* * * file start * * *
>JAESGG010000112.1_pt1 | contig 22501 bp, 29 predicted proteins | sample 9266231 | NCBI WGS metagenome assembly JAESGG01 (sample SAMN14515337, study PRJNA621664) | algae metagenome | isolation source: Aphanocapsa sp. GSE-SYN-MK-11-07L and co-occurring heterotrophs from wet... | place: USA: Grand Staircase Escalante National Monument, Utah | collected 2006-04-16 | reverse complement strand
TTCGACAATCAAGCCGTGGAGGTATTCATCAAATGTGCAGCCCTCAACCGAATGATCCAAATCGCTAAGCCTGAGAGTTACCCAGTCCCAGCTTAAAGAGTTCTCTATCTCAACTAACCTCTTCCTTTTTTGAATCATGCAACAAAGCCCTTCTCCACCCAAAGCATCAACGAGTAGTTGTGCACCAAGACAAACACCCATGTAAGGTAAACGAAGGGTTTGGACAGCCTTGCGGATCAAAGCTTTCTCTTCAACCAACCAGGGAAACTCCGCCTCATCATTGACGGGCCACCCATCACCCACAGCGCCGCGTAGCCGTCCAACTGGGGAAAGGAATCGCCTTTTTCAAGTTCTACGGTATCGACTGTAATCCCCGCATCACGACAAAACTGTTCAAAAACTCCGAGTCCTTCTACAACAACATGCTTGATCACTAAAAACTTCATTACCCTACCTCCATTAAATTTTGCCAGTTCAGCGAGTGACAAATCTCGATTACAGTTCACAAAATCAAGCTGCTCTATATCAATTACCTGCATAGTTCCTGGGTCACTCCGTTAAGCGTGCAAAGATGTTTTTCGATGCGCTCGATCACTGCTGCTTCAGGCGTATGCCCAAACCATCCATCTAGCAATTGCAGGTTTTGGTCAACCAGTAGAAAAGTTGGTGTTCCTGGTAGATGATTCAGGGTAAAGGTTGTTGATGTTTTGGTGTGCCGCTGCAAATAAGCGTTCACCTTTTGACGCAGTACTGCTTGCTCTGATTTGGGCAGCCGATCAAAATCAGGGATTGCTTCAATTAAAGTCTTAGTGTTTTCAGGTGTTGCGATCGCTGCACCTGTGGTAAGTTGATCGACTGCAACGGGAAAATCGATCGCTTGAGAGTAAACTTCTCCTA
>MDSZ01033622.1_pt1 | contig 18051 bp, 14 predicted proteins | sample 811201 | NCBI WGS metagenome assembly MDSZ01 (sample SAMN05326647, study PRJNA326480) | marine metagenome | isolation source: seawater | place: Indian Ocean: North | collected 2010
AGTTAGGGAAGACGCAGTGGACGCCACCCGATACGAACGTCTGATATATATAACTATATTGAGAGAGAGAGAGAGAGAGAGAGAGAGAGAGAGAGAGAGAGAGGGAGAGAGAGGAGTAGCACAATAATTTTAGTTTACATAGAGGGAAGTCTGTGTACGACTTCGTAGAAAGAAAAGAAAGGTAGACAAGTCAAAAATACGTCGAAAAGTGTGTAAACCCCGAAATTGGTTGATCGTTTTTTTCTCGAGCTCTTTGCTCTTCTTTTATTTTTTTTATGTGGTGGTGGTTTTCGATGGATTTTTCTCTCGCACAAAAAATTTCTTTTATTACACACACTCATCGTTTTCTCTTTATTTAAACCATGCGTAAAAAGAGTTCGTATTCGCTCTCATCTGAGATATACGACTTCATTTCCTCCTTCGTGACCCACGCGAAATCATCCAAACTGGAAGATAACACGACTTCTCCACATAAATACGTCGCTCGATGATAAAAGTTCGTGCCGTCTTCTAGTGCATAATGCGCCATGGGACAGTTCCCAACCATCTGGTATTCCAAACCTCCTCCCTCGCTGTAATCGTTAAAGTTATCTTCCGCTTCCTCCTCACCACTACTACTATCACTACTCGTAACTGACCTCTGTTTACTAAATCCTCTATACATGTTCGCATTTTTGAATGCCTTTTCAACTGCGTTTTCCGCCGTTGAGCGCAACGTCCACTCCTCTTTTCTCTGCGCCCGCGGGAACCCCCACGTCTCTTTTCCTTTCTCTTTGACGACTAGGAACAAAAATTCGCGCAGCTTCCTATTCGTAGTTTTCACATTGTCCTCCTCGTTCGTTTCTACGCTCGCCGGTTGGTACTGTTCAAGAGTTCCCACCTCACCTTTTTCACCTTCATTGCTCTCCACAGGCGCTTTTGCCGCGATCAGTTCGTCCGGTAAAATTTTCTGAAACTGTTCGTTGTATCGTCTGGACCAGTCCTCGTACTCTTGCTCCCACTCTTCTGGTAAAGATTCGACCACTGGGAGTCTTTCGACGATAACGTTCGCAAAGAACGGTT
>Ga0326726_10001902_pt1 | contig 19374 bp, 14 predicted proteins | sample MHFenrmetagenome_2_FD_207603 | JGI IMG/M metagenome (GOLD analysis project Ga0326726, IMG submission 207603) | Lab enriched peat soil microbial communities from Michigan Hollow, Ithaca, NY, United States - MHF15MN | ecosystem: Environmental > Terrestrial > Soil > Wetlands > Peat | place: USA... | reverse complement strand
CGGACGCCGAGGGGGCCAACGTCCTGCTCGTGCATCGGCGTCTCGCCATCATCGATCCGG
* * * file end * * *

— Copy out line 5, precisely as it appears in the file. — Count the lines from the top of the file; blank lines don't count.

>Ga0326726_10001902_pt1 | contig 19374 bp, 14 predicted proteins | sample MHFenrmetagenome_2_FD_207603 | JGI IMG/M metagenome (GOLD analysis project Ga0326726, IMG submission 207603) | Lab enriched peat soil microbial communities from Michigan Hollow, Ithaca, NY, United States - MHF15MN | ecosystem: Environmental > Terrestrial > Soil > Wetlands > Peat | place: USA... | reverse complement strand